- Introduction of the CLASS Act - In response to the predatory practices at the nation’s for-profit colleges, Congresswoman Waters, alongside Senator Richard Durbin, introduced the CLASS Act, which forbids schools from including mandatory arbitration and class action ban clauses from enrollment agreements. Mandatory arbitration and bans on class actions effectively prevent students from having their day in court when harmed by a for-profit college. Congresswoman Waters believes that students should have the right to join together and exercise their legal rights to obtain relief if they believed they have been wronged or harmed.
- Divestment from Pay Day Lending Operations - Congresswoman Waters recently held a first-of-its-kind panel of lawmakers and religious leaders to discuss the impact predatory payday and small-dollar lending practices are having in communities across America. Additionally, Congresswoman Waters has also called the country’s most notable endowments and state retirement plans to begin to take steps to divest their interests in one of the country’s largest payday lenders.
More on Consumer Protection
Congresswoman Waters Joins Nancy Pelosi and Elizabeth Warren to Fight for Consumer Protections
Washington, D.C., Today, Congresswoman Maxine Waters issued a statement on the Department of Education’s new proposal to further steps to protect students for predatory for-profit institutions of higher education. As part of an ongoing rule making negotiation centered on debt relief for defrauded students, the Department’s latest suggestions include eliminating mandatory arbitration and class action ban clauses in enrollment agreements.
Ranking Members Scott and Waters: Student Borrowers Deserve Immediate Debt Relief after Attending Schools Engaged In Deceptive & Predatory Practices
Democratic Leaders on Education and Financial Services Committees Press for Relief to Groups of Students Who Have Been Victims of Predatory Practices
Sarah Wire asked members of California’s congressional delegation about goals for 2016.
They ranged from the professional — Rep. Ted Lieu (D-Torrance) said he has ideas about reining in the National Security Agency and Rep. Jerry McNerney (D-Stockton) is looking for bipartisanship — to the lighthearted — Rep. David Valadao (R-Hanford) wants to see more of his kids’ swim meets and Rep. Ed Royce (R-Fullerton) hopes to see Cal State Fullerton win the College World Series.
LOS ANGELES – Today, Congresswoman Maxine Waters (CA-43), Ranking Member of the Committee on Financial Services, released the following statement on the fiftieth anniversary of the Higher Education Act:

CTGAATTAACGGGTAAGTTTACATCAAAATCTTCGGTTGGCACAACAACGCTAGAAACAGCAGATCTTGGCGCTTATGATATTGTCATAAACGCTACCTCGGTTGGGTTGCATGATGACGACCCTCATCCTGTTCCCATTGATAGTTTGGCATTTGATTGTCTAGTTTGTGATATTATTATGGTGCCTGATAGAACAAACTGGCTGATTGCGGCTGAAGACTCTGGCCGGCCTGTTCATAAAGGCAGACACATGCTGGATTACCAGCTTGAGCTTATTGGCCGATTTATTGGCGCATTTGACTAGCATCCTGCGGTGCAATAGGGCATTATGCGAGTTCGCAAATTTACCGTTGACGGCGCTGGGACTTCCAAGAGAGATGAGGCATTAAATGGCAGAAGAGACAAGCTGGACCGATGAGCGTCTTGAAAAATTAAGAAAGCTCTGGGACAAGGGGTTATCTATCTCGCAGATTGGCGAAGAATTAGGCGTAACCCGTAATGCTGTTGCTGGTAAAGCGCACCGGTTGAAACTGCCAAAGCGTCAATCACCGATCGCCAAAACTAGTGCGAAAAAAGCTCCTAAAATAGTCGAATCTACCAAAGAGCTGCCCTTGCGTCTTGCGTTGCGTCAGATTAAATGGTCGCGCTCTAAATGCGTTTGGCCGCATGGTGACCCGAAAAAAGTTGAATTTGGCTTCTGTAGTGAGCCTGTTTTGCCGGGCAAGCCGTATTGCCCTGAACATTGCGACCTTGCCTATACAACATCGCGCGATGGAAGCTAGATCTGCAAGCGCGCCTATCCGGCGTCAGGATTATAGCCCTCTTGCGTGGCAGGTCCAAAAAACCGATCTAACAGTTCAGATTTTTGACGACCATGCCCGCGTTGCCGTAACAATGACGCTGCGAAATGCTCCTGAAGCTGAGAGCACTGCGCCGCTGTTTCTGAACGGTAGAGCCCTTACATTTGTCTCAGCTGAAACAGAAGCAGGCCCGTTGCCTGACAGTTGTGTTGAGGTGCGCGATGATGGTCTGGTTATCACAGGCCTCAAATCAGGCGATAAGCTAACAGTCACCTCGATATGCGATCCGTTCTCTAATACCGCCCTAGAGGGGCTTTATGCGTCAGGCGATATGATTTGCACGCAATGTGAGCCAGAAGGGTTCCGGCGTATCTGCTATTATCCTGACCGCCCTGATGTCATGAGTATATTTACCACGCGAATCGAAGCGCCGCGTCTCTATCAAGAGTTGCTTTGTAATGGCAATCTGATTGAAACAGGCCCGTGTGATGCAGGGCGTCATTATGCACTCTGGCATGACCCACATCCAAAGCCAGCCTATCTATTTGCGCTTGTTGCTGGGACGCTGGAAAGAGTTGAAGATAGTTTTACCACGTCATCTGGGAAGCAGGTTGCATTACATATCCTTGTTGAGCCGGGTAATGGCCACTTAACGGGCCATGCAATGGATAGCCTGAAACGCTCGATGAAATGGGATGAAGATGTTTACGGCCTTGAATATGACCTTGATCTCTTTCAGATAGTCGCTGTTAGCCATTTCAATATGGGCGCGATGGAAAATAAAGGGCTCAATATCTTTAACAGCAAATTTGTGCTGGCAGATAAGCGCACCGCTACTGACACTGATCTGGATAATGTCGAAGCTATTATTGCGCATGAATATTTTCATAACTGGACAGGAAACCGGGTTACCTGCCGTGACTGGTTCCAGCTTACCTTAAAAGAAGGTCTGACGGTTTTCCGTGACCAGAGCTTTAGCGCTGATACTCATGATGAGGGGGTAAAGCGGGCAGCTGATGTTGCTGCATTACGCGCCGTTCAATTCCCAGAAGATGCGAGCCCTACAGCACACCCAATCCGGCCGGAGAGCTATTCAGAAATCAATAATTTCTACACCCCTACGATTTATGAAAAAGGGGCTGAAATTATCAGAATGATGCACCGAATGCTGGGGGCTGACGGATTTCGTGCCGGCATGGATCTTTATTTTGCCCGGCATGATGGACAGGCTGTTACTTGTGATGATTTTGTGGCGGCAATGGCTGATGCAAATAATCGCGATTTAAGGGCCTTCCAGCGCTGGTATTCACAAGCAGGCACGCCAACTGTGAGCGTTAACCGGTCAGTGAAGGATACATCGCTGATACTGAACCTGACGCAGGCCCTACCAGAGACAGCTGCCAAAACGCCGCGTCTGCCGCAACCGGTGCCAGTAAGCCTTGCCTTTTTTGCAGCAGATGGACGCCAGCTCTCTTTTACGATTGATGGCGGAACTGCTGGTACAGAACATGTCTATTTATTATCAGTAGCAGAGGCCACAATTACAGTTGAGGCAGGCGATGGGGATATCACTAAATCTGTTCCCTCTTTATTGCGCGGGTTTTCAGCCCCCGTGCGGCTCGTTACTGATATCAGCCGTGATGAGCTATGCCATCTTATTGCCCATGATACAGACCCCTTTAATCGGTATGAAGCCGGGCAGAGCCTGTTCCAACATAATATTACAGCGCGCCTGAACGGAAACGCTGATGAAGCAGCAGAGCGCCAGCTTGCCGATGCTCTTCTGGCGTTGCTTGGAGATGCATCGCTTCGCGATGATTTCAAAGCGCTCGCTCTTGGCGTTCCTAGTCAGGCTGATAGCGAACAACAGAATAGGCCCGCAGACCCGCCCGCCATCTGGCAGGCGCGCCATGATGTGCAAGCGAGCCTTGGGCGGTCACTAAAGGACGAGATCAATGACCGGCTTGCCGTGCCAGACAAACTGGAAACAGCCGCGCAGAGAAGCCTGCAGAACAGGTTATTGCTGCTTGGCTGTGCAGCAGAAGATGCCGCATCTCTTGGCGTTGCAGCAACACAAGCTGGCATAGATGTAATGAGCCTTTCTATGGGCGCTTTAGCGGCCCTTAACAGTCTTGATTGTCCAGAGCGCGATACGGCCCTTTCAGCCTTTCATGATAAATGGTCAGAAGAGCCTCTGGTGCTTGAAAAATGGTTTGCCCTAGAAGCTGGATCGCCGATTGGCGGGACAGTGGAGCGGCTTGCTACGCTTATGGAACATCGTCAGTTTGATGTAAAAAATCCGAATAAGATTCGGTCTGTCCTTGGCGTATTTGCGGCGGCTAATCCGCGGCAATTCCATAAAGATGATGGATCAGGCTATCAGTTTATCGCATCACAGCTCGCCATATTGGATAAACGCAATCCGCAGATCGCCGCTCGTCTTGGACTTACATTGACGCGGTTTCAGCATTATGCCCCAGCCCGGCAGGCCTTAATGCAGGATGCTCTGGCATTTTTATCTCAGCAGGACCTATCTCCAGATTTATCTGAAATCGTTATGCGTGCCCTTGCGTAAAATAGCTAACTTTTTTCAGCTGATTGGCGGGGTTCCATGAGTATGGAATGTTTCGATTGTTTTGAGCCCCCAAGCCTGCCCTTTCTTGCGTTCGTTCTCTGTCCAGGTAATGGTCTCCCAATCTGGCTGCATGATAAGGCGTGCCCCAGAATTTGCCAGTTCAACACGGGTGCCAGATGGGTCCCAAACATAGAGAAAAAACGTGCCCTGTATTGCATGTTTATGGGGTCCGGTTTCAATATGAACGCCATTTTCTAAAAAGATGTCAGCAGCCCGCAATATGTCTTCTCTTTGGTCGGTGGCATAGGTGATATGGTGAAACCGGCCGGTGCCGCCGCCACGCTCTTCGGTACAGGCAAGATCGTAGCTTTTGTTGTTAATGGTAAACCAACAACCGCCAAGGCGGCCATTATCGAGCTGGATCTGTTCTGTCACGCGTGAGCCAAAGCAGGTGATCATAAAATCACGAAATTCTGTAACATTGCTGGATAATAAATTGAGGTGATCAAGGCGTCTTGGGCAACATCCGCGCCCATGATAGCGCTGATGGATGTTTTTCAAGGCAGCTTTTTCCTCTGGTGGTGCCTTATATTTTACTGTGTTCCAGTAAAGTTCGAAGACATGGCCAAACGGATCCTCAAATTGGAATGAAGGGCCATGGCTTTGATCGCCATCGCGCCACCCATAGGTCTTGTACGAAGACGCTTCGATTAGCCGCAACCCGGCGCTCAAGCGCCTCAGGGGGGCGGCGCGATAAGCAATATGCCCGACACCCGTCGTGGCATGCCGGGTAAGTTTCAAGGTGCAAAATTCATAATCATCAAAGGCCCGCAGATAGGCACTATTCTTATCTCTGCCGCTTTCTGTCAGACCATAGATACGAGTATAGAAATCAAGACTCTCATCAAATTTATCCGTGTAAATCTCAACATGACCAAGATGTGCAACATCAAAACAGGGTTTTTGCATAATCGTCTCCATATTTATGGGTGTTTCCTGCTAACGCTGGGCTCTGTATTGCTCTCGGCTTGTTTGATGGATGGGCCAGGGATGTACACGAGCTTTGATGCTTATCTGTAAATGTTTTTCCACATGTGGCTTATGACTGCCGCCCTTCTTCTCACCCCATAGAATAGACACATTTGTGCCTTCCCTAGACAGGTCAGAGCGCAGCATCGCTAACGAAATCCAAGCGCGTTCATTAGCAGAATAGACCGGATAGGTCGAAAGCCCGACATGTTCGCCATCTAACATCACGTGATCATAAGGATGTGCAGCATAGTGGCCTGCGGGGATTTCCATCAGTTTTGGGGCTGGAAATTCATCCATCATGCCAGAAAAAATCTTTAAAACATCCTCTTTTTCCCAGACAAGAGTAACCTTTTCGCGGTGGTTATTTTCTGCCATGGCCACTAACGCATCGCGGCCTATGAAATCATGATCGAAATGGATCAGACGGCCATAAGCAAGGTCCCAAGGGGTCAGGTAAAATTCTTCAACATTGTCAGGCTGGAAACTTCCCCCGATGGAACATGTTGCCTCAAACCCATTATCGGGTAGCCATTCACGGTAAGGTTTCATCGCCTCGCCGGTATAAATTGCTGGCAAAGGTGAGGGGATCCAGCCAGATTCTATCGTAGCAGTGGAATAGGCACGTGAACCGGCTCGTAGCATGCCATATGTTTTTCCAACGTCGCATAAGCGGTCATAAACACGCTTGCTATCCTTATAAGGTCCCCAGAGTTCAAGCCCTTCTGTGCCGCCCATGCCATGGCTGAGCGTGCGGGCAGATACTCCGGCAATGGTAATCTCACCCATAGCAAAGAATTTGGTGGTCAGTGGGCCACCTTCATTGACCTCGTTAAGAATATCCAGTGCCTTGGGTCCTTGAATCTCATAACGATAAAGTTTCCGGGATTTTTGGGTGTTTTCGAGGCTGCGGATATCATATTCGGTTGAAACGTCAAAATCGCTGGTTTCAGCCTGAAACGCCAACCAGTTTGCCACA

“Fifty years ago, President Lyndon B. Johnson signed into law the Higher Education Act (HEA) of 1965 – a landmark piece of legislation that decades later is still opening doors for students all across our country.”
WASHINGTON – Today, Congresswoman Maxine Waters, Ranking Member of the Committee on Financial Services, introduced the Students Before Profits Act, a bill recently introduced in the United States Senate by Senators Christopher Murphy and Richard Durbin, and co-sponsored by Senators Elizabeth Warren, and Sherrod Brown. This legislation protects students against deceptive practices by predatory for-profit institutions of higher education.
When Federal Reserve Chair Janet Yellen visited Cleveland in July, Ohio Sen. Sherrod Brown accompanied her at a couple of events and used the opportunity to make a suggestion: Be cautious about hiking interest rates.
LOS ANGELES -- Yesterday, Congresswoman Maxine Waters and her fellow California Delegation Democrat colleague, Karen Bass, joined in sending a letter to the California State Senate President pro Tempore, Kevin de Leon and the Speaker of the California Assembly, Toni Atkins, urging them to support legislation that will impose a moratorium on the Ellis Act, a California law that is increasingly being abused to evict hundreds of veterans, elderly persons, and families.
WASHINGTON — Too little, too late.
That is how some consumer groups and lawmakers describe new federal guidelines meant to encourage banks and other financial companies to hire, promote and properly treat racial minorities and other historically disadvantaged groups.
In February, federal prosecutors began a 90-day examination to determine whether to bring cases against individuals for their role in the 2008 financial crisis.